for a cat. See: Taurine Deficiency in Cats. Stick to high quality wet cat food.

Associated: Raw Food Diet for a Cat and home made raw food diet.

Note:

1. The Welfare of Cats page 237 ISBN
2. As I but page 238.

Saturday 5 November 2011

Arginine Deficiency in Cats

Cat eating rat - plenty of arginine - Photo by aj_1328
Arginine deficiency in cats is something that affects our cat rarely, but it is something that we should know about. Cats are very sensitive to arginine deficiency and it is life threatening. Provided a cat is feed a diet that contains enough protein it won't be a problem.

Arginine is an amino acid. Most species of adult animals synthesize arginine. "Synthesize" refers to a chemical reaction in which arginine is made. However cats and dogs have a limited capacity to synthesize it. It needs therefore to be in the diet as a dietary supplement. It is a "dietary essential"¹.

The metabolism of a high protein diet results in large amounts of ammonia being generated which has to be eliminated by conversion to urea for excretion from the body in urine. Arginine is essential in this process.

A lack of arginine causes an immediate and severe problem. Cats develop severe hyperammonemia "within several hours of consuming a single arginine-free meal" ¹ ("hyperammonemia" is excess ammonia in the blood).

Symptoms include: vomiting, muscular spasms, ataxia (lack of coordination), hyperesthesia, tetanic spasms, leading to coma and death. This indicates the importance of arginine. It is a hidden importance as this nutrient is almost always included in the cat's diet because it is present in nearly all protein sources.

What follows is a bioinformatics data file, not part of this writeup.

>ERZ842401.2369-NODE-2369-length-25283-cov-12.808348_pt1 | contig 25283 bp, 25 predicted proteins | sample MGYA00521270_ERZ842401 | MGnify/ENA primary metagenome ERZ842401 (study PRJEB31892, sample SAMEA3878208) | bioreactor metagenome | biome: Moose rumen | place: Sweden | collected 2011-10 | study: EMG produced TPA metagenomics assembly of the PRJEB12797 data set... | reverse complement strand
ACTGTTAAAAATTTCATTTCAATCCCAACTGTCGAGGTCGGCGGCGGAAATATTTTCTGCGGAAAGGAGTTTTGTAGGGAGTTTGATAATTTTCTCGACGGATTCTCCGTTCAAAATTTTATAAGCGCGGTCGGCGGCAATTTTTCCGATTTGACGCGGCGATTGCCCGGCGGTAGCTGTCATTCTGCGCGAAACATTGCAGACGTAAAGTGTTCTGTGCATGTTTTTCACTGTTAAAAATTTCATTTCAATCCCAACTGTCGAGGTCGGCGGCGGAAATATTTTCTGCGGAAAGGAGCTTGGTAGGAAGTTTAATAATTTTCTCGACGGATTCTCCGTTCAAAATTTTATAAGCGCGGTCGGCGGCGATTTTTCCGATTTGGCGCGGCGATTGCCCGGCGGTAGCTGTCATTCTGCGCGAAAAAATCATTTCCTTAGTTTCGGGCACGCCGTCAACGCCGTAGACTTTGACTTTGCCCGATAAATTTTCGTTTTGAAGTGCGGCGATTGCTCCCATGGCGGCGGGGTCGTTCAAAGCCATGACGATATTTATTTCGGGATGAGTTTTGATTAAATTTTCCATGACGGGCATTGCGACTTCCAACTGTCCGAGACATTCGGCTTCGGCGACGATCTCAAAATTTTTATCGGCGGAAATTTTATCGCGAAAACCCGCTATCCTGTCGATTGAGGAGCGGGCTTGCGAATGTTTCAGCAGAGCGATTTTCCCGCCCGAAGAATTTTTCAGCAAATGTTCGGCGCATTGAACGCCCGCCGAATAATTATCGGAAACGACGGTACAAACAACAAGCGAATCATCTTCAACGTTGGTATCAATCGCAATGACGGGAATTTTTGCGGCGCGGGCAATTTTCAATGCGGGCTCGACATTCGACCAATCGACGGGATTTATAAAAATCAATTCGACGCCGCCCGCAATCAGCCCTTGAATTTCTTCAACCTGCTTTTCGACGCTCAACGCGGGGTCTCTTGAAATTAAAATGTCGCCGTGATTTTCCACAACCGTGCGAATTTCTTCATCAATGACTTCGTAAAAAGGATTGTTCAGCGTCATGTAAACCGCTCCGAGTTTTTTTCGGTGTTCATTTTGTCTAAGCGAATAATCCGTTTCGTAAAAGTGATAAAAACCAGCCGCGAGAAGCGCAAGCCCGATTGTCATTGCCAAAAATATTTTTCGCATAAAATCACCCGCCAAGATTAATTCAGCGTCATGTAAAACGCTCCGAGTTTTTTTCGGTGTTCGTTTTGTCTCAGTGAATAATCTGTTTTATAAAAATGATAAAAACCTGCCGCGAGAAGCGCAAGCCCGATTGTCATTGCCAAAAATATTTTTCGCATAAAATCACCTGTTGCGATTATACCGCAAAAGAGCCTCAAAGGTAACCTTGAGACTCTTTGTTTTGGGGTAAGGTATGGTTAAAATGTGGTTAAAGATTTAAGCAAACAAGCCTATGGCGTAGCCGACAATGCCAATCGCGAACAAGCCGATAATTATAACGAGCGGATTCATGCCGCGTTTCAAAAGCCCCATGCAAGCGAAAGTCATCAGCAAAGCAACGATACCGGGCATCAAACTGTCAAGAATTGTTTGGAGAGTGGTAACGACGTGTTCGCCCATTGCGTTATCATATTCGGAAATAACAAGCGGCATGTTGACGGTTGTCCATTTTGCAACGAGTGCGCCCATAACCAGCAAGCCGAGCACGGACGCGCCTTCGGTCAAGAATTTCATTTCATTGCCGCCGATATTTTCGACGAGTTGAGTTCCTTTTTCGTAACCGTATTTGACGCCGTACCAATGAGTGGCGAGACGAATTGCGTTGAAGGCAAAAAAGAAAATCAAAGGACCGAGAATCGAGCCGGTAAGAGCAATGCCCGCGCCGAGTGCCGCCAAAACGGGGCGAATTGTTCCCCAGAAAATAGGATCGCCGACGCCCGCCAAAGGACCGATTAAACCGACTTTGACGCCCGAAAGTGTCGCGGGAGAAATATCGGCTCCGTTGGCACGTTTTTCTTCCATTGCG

Note: (1) The Cat It's Behavior, Nutrition & Health page 305 ISBN 978-0-8138-0331-9


Wednesday 26 October 2011

Cat Food Allergies

A lot of people are gradually coming to the realization that poor quality cat food might account for a large percentage of cat allergy problems. Veterinarians are more aware of this. Some vets will say that their most commonly encountered cat health problems relate to the immune system and allergies. It's about modern cat food manufacture using additives and chemical pesticides.

The public, however, is still largely unaware. Allergies are difficult to pin down which blurs diagnosis and assessment. Allergies generate symptoms of general ill health. Combine that with a cat's stoic nature and we end up not having a handle on cat food allergies.

Some vets would admit that too much canned cat food, dry cat food, cat food containing chemical preservatives and artificial coloring, and pet food containing moldy or rancid meats can cause cat food allergies.

The argument is that a properly prepared raw food diet is the best cat food. However, vets believe that it is unlikely that a cat owner will have sufficient expertise and time to prepare and store raw cat food to the required standard. Feeding raw cat food carries risk of ill health because of hazards such as bacterial infections.

However, raw cat food is a better cat food model. It is more nutritious and is easier to digest. Bengal cat breeders who feed raw food sing its praises saying the benefits to their cats are immediately recognizable.

Some vets will argue that raw food contributes to an increase in enzymatic activities in the gut and bowl. It strengthens the immune system.

One big benefit is that cats on a raw diet eat less. Cat obesity is a major health issue in the developed countries. Cat obesity can bring ill health.

Why does eating a raw food diet lead to cats eating less? It might be due to the high fiber content and/or high amount of mineral salts in raw food.

I don't think enough is known about cat food allergies. IBD - inflammatory bowel disease, is an immune reaction disease. The most likely stimulant for this allergic reaction is commercially produced cat food. Elements of modern cat food are treated as harmful by the immune system. A cat might demonstrate signs of IBD by becoming fidgety or licking themselves. This gives in the indication that they might have fleas.